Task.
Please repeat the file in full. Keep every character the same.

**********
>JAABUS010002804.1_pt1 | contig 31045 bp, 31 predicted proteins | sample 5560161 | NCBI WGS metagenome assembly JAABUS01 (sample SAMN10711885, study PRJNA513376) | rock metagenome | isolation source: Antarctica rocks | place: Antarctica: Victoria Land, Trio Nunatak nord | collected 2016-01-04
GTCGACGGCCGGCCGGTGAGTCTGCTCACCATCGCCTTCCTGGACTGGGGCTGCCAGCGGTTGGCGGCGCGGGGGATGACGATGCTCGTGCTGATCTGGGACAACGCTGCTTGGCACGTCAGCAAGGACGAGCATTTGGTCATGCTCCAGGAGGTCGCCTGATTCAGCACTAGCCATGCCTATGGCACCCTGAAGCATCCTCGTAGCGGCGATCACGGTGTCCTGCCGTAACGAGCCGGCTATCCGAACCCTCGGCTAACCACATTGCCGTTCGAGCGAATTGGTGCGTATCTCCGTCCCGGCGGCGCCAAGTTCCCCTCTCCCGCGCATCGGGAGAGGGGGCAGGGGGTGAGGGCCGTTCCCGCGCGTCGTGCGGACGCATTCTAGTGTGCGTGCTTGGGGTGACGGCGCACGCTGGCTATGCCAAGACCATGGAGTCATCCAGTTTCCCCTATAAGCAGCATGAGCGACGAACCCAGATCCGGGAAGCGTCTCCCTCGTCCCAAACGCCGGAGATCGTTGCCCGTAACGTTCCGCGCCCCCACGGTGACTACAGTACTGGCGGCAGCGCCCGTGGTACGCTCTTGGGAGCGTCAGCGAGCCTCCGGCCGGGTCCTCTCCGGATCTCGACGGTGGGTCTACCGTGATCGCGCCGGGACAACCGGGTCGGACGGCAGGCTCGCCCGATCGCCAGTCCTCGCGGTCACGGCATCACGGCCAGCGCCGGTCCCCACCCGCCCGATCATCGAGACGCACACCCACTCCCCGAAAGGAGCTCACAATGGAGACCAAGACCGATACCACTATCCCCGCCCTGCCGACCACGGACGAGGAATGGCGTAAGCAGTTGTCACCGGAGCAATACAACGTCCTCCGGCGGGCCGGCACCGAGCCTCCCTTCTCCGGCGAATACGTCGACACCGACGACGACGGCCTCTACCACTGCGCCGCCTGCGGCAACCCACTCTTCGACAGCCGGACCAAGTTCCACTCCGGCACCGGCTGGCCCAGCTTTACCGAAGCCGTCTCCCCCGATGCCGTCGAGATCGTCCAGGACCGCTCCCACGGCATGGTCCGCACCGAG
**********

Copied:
>JAABUS010002804.1_pt1 | contig 31045 bp, 31 predicted proteins | sample 5560161 | NCBI WGS metagenome assembly JAABUS01 (sample SAMN10711885, study PRJNA513376) | rock metagenome | isolation source: Antarctica rocks | place: Antarctica: Victoria Land, Trio Nunatak nord | collected 2016-01-04
GTCGACGGCCGGCCGGTGAGTCTGCTCACCATCGCCTTCCTGGACTGGGGCTGCCAGCGGTTGGCGGCGCGGGGGATGACGATGCTCGTGCTGATCTGGGACAACGCTGCTTGGCACGTCAGCAAGGACGAGCATTTGGTCATGCTCCAGGAGGTCGCCTGATTCAGCACTAGCCATGCCTATGGCACCCTGAAGCATCCTCGTAGCGGCGATCACGGTGTCCTGCCGTAACGAGCCGGCTATCCGAACCCTCGGCTAACCACATTGCCGTTCGAGCGAATTGGTGCGTATCTCCGTCCCGGCGGCGCCAAGTTCCCCTCTCCCGCGCATCGGGAGAGGGGGCAGGGGGTGAGGGCCGTTCCCGCGCGTCGTGCGGACGCATTCTAGTGTGCGTGCTTGGGGTGACGGCGCACGCTGGCTATGCCAAGACCATGGAGTCATCCAGTTTCCCCTATAAGCAGCATGAGCGACGAACCCAGATCCGGGAAGCGTCTCCCTCGTCCCAAACGCCGGAGATCGTTGCCCGTAACGTTCCGCGCCCCCACGGTGACTACAGTACTGGCGGCAGCGCCCGTGGTACGCTCTTGGGAGCGTCAGCGAGCCTCCGGCCGGGTCCTCTCCGGATCTCGACGGTGGGTCTACCGTGATCGCGCCGGGACAACCGGGTCGGACGGCAGGCTCGCCCGATCGCCAGTCCTCGCGGTCACGGCATCACGGCCAGCGCCGGTCCCCACCCGCCCGATCATCGAGACGCACACCCACTCCCCGAAAGGAGCTCACAATGGAGACCAAGACCGATACCACTATCCCCGCCCTGCCGACCACGGACGAGGAATGGCGTAAGCAGTTGTCACCGGAGCAATACAACGTCCTCCGGCGGGCCGGCACCGAGCCTCCCTTCTCCGGCGAATACGTCGACACCGACGACGACGGCCTCTACCACTGCGCCGCCTGCGGCAACCCACTCTTCGACAGCCGGACCAAGTTCCACTCCGGCACCGGCTGGCCCAGCTTTACCGAAGCCGTCTCCCCCGATGCCGTCGAGATCGTCCAGGACCGCTCCCACGGCATGGTCCGCACCGAG